Kastenbaum proposed that interpretations of death may be understood on a continuum that proceeds from its perception as a diminished mode of life and continues to the idea of personal existence continuing much as usual; to its being construed as part of an ongoing process of spiritual development; to its perception as a progression composed of the three phases of waiting, judgment, and eternal culmination; to the notion of recycling as one is born, dies, and is reborn again and again; and to the idea of death as nothingness. In addition to the need to acknowledge individual interpretations of death, we now also recognize the importance of understanding the many ways in which death and dying can occur.

Unexpected Death

When death is unanticipated, persons who have died may have made no arrangements nor had an opportunity to express their wishes regarding such issues as organ donation, funeral arrangements, and burial preferences. Survivors of this type of death tend to experience lack of closure, having had no opportunity for farewells and often being left with feelings of guilt regarding unresolved conflicts. They may experience acute feelings of unreality, disbelief, shock, and a sense of many loose ends. Additional ramifications may include dissonance in terms of beliefs and meaning systems, particularly if the death occurred under tragic circumstances or involved the loss of a child. In the latter instance, the feeling of a death out of time may be extremely significant. A further complicating factor for survivors relates to the type of unanticipated death experienced.

Accidents

Guilt for not having done things differently, and thus somehow being involved in causing the fatality, is typical following death by accident, given the connotation of chance or fluke associated with this term.

Irresponsibility on the part of another who contributed to the death also may add complexity, especially when not acknowledged appropriately.

Physical Problems

Sudden death caused by a physical problem may lead to the perception that it could have been prevented. Survivors thus may tend to blame themselves or others for not having responded properly.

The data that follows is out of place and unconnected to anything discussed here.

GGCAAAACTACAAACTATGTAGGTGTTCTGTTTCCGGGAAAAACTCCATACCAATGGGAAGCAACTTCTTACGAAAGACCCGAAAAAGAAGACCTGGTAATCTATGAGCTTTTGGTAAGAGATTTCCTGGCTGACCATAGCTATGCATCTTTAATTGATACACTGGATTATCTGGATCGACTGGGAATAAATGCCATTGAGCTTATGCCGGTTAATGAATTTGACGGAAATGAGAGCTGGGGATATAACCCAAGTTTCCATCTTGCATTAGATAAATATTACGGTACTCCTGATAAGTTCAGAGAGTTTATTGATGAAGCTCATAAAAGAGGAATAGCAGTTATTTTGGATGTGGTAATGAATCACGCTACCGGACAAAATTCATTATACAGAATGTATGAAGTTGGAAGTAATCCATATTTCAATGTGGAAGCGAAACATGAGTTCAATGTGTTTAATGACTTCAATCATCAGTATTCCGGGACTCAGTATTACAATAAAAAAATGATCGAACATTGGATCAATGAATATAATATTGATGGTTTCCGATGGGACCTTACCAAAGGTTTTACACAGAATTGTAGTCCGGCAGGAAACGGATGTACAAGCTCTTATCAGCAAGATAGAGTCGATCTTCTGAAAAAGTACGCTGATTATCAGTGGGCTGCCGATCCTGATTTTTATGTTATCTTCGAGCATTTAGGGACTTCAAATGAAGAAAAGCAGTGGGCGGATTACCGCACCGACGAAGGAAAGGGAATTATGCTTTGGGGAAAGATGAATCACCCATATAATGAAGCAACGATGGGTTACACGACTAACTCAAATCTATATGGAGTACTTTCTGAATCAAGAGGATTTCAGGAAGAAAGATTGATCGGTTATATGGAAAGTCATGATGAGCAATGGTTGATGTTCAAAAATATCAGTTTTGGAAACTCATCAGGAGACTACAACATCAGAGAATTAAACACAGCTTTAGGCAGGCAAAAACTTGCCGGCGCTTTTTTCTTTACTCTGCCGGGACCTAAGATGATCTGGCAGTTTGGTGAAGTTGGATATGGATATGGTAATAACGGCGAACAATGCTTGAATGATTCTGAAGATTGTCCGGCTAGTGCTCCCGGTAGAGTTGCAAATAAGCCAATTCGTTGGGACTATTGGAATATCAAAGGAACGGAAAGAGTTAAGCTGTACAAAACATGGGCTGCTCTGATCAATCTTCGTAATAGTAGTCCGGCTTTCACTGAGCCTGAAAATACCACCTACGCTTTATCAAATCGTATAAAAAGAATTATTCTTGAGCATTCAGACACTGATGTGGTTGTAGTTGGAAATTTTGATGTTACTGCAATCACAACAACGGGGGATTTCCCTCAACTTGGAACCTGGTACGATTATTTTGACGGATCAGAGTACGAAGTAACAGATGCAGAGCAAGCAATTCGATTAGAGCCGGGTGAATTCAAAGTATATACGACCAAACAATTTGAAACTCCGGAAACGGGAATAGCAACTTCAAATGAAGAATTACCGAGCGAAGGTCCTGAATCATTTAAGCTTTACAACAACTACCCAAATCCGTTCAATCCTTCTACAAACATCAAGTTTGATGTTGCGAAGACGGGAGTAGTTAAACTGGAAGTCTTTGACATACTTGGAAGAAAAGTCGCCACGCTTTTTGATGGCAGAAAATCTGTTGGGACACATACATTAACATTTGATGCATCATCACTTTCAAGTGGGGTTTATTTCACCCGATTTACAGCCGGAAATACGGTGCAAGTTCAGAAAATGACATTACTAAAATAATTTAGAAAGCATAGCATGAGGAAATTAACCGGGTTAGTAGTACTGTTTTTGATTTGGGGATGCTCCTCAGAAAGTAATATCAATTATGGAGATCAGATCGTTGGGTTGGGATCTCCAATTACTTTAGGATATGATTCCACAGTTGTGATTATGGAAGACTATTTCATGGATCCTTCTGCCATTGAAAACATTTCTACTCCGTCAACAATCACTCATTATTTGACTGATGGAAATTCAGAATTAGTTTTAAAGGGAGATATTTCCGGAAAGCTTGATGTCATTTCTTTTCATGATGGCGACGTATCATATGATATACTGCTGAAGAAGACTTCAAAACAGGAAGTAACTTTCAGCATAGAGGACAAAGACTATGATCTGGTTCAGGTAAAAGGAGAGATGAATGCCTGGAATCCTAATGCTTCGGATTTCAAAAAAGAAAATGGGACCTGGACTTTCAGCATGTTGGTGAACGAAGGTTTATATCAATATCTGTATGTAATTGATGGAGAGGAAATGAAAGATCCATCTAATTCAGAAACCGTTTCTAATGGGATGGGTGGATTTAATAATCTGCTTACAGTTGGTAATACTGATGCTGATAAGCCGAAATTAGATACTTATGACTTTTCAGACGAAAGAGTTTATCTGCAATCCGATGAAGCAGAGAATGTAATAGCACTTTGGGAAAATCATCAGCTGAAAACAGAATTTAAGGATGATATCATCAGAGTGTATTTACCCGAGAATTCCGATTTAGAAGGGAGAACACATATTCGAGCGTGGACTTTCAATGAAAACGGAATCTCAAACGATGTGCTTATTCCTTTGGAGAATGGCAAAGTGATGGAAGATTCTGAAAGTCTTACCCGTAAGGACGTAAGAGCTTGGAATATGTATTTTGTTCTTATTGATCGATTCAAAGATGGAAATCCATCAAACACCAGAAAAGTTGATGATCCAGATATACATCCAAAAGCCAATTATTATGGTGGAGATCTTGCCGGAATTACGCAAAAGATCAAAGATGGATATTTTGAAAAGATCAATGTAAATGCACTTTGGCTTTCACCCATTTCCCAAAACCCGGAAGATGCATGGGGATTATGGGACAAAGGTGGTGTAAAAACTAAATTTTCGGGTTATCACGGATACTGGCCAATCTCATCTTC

Violent or Wrongful Death

Survivors may worry about the suffering experienced by victims of violent or wrongful death in the process of dying. They may rage about the injustice at the same time that they have to deal with disfigurement or mutilation of the body of the person who has died. Involvement with the media or the legal system may prolong their agony.

Suicide

Those left behind in the wake of a completed suicide typically desire privacy. They may have guilty feelings and experience an inability to speak about the death given the social stigma involved.

Anticipated Death

With anticipated death, dying persons may put their affairs in order, participate in funeral arrangements and burial decisions, and achieve closure in significant relationships. They also have an opportunity to assimilate what is happening and realign their beliefs and meaning systems. At the same time, foreknowledge tends to initiate a period of anticipatory mourning for everyone involved. Further, in an extended dying process, significant stress may be placed on caretakers, and dying persons may feel a sense of remorse about being a burden. When the sick person dies, feelings of relief may be accompanied by feelings of guilt for what are perfectly normal, if mixed, reactions. Throughout the dying process, many additional issues also may require attention.

Acknowledging Death

An important task faced by dying persons involves coming to terms with imminent death. Kubler-Ross described this process as involving the five stages of denial, rage, bargaining, depression, and acceptance. However, it is unlikely that all dying persons go through each stage, or that they necessarily follow the same sequence of emotions. Indeed, many have little or no trouble accepting the fact of their dying, experiencing it in a variety of ways.